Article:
It plays almost exactly like that too. In Diablo II
, you'll find yourself chasing the Prime Evils, which are bent on the destruction of the known world or some nonsense. Plot has never been a particularly strong suit of Diablo
, and D2
has the same 'kill foozle' plotline that you've come to expect.
That's not to say that D2 doesn't improve on the first one. For one, the game world is an order of magnitude larger, with the first Act being pretty much as large as the original game (and there are four Acts). Instead of being centered around a town and delving under it to fight the evil menace, you'll be starting in a different town for each Act, and then exploring the area around it, finding places to go and enemies to kill. This addition of a wilderness really makes Diablo II feel more like a conceivable, believable world, and less like a one-shot adventure.
The characters you can choose from are many and interesting -- you can be an Amazon, skilled in ranged fighting (much like the Rogue in the first game), a Barbarian, which can beat the tar out of everyone (shades of the Fighter), a Sorceress, skilled in elemental magic (a la Mage). Two classes with no real precedents have been added -- the Paladin, who is both a skilled fighter and capable of casting protective 'auras,' and a Necromancer, who can raise the dead and have them fight for him.
Along with these classes, Diablo II now sports a skill Tree, where you can customize your hero in any way you like. You want your Amazon to specialize in bows? Have at it. You want to be an Ice Sorceress? Sure. You can spread yourself out and be merely competent in the various skills, or you can concentrate strongly on one skillset and milk it for all its worth.
The quest structure in Diablo II is much more strict than the structure in the first. You're going to be doing the same quests with the various characters, in the same order. This was somewhat disappointing to me -- Diablo II has gone even further from its rogue-like roots with these concrete plots.
The game itself is much the same as the first Diablo -- click on an enemy until dead. You can hold the button down now, instead of destroying your finger, but you'll probably find yourself clicking anyway. Old habits die hard.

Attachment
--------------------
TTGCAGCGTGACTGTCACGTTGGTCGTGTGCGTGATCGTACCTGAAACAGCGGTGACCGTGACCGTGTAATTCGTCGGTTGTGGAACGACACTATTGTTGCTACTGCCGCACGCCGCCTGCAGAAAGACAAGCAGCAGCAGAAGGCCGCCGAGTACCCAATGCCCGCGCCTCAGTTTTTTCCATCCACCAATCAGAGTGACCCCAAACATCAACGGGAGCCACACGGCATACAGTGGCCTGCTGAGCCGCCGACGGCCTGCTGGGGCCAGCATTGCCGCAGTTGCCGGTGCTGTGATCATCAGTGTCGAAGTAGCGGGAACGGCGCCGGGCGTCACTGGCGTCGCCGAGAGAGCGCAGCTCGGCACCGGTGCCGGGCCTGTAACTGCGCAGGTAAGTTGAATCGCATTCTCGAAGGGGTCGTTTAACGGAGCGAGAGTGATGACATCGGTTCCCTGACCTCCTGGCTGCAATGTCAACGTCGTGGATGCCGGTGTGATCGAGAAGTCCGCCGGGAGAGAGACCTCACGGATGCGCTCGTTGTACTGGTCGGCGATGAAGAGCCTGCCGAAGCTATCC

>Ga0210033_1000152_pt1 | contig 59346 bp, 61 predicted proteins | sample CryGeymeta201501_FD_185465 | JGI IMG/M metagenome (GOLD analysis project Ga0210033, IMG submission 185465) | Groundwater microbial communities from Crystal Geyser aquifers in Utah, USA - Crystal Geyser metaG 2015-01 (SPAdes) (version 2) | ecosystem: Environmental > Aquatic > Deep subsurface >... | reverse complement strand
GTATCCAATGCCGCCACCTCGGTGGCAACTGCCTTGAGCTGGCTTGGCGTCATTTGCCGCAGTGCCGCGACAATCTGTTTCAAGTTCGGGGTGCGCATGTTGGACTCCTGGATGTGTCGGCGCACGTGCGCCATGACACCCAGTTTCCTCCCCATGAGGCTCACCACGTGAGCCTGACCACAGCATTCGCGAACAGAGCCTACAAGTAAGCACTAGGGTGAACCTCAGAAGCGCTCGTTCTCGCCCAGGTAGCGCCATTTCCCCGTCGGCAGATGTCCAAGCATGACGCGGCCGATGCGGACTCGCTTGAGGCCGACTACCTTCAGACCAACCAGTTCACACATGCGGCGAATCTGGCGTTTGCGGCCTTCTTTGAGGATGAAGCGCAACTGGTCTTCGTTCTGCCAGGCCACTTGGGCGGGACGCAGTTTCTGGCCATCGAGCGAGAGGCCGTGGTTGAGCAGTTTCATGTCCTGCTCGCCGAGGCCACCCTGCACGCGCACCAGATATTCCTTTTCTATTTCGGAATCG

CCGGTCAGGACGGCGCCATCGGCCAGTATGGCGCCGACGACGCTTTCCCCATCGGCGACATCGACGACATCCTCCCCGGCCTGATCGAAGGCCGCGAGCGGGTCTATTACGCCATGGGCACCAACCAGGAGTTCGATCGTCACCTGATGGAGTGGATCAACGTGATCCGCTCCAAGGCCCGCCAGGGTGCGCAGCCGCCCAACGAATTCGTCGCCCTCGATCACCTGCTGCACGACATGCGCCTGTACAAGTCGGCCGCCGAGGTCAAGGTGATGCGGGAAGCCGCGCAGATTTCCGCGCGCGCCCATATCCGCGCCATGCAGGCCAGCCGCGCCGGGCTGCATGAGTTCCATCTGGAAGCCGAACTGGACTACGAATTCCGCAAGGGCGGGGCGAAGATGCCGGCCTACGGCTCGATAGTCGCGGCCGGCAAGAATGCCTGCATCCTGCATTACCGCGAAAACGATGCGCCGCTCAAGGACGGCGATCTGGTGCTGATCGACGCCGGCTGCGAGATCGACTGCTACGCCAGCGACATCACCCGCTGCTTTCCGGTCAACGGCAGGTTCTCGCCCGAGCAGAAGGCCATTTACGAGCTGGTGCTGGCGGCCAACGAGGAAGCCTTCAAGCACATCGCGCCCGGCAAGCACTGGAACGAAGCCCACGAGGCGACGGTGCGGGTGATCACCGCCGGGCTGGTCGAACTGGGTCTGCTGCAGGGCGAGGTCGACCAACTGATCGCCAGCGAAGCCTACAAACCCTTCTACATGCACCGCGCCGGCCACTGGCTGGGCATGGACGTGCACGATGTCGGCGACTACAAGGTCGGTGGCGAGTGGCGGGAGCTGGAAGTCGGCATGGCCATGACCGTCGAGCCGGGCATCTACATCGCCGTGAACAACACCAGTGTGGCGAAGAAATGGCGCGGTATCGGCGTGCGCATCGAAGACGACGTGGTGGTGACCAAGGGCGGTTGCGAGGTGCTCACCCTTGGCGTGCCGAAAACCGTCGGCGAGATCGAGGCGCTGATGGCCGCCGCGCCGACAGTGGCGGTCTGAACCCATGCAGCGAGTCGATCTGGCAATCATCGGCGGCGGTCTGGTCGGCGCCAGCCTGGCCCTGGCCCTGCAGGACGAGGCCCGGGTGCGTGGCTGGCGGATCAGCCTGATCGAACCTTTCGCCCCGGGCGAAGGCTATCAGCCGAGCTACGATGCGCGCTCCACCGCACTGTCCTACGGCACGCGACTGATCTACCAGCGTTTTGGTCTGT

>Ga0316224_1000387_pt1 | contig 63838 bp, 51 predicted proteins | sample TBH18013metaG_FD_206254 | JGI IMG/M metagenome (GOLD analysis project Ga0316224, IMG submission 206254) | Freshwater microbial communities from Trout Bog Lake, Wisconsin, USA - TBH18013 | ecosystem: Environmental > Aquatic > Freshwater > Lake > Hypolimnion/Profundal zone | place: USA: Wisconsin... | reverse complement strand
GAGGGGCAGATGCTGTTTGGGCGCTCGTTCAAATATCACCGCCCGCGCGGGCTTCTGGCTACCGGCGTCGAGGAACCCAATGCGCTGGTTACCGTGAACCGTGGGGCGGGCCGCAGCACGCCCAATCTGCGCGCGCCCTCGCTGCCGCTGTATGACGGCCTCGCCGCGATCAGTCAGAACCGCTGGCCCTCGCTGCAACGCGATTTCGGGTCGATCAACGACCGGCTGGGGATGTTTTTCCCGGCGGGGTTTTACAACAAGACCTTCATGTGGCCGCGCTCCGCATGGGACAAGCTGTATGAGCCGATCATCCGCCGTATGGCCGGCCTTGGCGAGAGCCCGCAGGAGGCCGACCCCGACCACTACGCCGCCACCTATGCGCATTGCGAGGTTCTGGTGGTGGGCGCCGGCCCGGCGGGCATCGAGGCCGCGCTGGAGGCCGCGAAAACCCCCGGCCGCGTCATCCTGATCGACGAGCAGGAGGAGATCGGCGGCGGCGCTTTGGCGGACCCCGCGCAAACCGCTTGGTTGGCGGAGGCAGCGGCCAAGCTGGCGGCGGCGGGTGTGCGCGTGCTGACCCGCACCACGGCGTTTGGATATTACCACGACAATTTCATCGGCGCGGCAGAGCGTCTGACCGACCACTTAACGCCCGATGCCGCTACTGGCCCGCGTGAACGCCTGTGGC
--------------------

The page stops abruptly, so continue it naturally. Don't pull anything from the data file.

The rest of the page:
Yes, most of the enemies in each Act are simply pallette-swapped versions of previous ones. Yes, the random dungeons often have completely pointless sidepaths that do nothing but waste time. But it's a testament to Blizzard's design that even though I knew of these problems, that I realized that Diablo II was really nothing more than a super-expansion pack for Diablo, I couldn't stop playing. Hours and nights went by as I went for one more quest, one step closer to the final confrontation with... well, you guess. This is good game design, folks.
The multiplayer feature is what you'd expect from Blizzard -- nicely done. In addition to having 'Open' characters, where you can play at home and then use them on the Internet, you also can have 'Realm' characters. These Realm characters are stored on Blizzard's server, making them (supposedly) hack-proof, and are the only 'official' characters that you can have. Beating the game with a Realm character lets you play in a hardcore mode, where if you die, the game is over. This goes back to the real roots of Diablo II -- rogue-like gaming, where you could save anywhere you like but when you die, the save game is deleted. Of course, with it being stored on a server, you won't have a chance to undelete the save file.
This would all be well and good if battle.net could stay up for more than ten minutes at a time. Argh! I had more problems with playing the game over the Internet than anything else, and I eventually gave up after a few tentative forays, and went back to the single-player game. It helped keep my sanity. This is something that Blizzard is undoubtedly working on fixing, and it's something that definitely NEEDS to be fixed.